Originally making his mark as part of the Pop Art movement of the 1960s, Wayne Thiebaud‘s careful studies of everyday objects, figures and landscapes have come to be part of the art world vernacular. Spark checks in on Thiebaud as he reflects on a career that has spanned more than seven decades.
Thiebaud began working in the commercial arts in the late 1930s, primarily as a cartoonist and designer. During World War II, he served as an artist for the U.S. Air Force. Upon his return to civilian life, he continued working as a commercial artist until enrolling in the master’s program at Sacramento State College. After earning his M.A. in 1952, Thiebaud went on to teach at Sacramento City College, eventually landing a position at the University of California, Davis.
In the 1960s, Thiebaud took a leave of absence from UC Davis to spend some time in New York, where he met abstract expressionists Willem de Kooning and Franz Kline, along with then-emerging artists Robert Rauschenberg and Jasper Johns. Impressed with their work, Thiebaud began a series of small paintings showing food displayed in windows – subject matter that he returned to again and again throughout his career. In fact, Thiebaud’s subject matter forms a kind of record of the artist’s life, as new experiences and environments brought new objects and views to represent.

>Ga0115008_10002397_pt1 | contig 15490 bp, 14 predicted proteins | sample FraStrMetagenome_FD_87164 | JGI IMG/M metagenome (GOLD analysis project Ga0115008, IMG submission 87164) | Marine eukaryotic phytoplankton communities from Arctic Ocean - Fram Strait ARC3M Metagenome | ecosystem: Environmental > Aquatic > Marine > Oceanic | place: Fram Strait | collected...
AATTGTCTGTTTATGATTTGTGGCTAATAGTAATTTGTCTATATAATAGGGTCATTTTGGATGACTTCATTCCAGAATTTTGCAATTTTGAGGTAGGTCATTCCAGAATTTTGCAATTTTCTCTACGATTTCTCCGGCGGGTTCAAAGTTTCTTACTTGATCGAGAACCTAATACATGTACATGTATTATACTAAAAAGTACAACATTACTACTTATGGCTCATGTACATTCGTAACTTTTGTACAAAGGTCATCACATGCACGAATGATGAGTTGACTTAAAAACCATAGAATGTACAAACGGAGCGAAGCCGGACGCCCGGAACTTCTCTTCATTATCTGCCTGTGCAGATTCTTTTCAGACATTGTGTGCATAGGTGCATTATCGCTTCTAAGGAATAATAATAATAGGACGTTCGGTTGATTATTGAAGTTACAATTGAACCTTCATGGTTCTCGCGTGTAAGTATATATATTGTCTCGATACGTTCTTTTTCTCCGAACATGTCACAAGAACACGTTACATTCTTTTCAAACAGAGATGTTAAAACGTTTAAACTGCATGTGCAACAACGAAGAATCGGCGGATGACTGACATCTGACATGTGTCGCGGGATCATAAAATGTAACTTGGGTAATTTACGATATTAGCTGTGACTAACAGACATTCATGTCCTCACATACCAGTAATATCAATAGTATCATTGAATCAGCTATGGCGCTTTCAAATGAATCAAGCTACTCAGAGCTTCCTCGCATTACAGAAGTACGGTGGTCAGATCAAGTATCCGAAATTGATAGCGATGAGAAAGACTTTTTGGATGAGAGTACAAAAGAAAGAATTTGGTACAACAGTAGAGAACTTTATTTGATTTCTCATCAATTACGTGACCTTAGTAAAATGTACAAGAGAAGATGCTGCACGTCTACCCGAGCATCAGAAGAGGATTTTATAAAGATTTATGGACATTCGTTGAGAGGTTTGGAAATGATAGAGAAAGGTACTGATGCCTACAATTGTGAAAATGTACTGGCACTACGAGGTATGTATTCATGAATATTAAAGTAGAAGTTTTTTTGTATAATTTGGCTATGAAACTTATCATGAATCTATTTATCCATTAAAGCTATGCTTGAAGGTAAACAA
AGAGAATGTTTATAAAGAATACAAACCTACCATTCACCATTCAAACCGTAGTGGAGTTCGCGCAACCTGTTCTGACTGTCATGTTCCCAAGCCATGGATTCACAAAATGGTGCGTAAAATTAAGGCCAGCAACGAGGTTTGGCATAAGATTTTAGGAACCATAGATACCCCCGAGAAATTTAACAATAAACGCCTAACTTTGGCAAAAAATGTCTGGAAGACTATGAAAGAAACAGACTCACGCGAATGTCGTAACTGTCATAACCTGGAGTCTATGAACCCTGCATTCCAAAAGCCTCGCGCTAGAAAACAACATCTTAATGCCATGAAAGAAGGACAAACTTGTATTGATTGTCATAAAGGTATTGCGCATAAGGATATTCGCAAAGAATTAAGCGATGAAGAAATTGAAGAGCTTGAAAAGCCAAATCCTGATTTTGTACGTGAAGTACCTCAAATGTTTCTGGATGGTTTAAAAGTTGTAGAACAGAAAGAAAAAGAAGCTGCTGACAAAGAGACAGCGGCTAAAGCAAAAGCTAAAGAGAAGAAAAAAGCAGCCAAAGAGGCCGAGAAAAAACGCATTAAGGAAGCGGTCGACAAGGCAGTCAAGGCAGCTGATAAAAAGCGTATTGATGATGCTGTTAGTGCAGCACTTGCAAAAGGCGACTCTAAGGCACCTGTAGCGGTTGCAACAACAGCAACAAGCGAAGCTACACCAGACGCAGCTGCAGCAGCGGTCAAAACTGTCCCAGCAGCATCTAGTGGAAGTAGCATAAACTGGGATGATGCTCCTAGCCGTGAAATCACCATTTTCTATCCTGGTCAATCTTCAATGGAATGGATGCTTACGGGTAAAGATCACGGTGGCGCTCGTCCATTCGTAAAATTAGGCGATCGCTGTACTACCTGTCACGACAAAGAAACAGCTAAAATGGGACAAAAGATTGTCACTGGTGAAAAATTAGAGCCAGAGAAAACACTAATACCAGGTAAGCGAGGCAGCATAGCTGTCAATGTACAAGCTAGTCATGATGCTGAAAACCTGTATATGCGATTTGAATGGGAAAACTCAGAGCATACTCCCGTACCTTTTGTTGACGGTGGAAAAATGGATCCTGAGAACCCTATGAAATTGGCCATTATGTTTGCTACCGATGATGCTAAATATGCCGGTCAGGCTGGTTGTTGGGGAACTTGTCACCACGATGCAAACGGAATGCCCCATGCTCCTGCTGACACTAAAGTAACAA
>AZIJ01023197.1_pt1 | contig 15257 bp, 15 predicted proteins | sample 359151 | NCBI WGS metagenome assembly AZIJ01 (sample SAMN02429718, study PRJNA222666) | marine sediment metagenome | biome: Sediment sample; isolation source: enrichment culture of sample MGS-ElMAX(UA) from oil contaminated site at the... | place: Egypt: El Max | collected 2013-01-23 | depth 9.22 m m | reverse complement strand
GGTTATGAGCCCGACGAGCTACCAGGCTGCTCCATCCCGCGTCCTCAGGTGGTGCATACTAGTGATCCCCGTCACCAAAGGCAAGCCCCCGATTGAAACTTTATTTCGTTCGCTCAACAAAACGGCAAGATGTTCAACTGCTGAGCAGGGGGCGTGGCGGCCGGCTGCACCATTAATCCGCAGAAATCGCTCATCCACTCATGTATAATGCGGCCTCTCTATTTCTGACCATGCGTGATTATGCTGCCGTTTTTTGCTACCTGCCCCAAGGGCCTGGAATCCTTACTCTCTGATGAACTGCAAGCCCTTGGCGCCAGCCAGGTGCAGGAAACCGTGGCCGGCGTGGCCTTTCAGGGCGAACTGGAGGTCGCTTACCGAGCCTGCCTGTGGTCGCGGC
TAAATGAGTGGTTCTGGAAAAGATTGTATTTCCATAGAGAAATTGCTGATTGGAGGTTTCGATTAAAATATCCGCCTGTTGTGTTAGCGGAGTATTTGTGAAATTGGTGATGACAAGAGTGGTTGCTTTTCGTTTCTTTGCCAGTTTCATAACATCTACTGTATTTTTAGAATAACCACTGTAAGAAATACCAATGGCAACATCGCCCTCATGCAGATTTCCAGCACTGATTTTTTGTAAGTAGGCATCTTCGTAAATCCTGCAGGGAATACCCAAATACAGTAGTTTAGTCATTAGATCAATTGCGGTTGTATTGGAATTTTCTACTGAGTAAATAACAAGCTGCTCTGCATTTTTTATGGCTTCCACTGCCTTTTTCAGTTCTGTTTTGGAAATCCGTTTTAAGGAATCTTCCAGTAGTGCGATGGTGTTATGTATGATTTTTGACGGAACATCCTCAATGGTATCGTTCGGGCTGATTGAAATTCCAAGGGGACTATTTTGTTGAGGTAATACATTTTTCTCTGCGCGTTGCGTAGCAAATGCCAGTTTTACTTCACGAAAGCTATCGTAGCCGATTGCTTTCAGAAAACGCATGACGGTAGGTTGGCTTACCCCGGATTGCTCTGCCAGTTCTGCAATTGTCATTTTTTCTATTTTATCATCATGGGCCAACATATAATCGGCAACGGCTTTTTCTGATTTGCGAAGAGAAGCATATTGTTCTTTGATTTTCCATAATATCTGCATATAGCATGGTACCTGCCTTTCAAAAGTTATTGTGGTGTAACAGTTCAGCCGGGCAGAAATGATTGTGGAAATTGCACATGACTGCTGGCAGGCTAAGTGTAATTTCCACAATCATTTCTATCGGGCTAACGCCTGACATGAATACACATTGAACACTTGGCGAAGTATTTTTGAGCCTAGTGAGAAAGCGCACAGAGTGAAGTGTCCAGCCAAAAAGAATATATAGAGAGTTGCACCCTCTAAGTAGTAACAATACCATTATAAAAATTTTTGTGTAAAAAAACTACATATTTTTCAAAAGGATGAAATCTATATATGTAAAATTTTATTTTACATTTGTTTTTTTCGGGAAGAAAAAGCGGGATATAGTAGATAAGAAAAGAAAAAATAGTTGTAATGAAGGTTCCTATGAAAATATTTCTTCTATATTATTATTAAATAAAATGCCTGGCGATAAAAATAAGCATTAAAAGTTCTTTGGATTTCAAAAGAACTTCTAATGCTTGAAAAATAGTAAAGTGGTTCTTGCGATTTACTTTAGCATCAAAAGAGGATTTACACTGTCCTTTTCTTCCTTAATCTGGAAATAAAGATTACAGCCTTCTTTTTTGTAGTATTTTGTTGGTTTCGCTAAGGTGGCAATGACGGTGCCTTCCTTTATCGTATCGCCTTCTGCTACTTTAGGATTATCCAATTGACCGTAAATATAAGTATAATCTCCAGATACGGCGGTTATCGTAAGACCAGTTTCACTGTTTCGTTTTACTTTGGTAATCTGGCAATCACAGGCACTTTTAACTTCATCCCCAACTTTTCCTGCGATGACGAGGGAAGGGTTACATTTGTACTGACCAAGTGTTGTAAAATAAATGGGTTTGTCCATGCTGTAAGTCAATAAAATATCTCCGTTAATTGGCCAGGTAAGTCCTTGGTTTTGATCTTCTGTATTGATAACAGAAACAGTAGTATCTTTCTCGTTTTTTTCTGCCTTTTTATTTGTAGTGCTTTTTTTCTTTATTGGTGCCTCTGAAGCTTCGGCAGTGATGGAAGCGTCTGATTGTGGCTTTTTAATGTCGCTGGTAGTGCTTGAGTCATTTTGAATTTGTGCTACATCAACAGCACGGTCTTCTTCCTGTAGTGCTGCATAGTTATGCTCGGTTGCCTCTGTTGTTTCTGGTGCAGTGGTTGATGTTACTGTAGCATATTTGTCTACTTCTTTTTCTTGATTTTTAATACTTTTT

Although Thiebaud may be best known for his everyday subject matter, his works are also painstaking examinations of the fundamental language of paint: light, color, space, composition and surface. Each canvas offers him an investigation of a series of formal problems. A painting of a bowl of cherries might reveal a study of varied light effects, while a San Francisco cityscape might allow him the opportunity to play with rational space.
Spark visits with Thiebaud in his studio as he prepares for a traveling retrospective of his work from the past 50 years, including more than a hundred paintings. Though many of the paintings were completed years before, Thiebaud tirelessly works and reworks aspects of images that he wants to change, often building up the surfaces of his backgrounds, resolving the image, then reopening it again.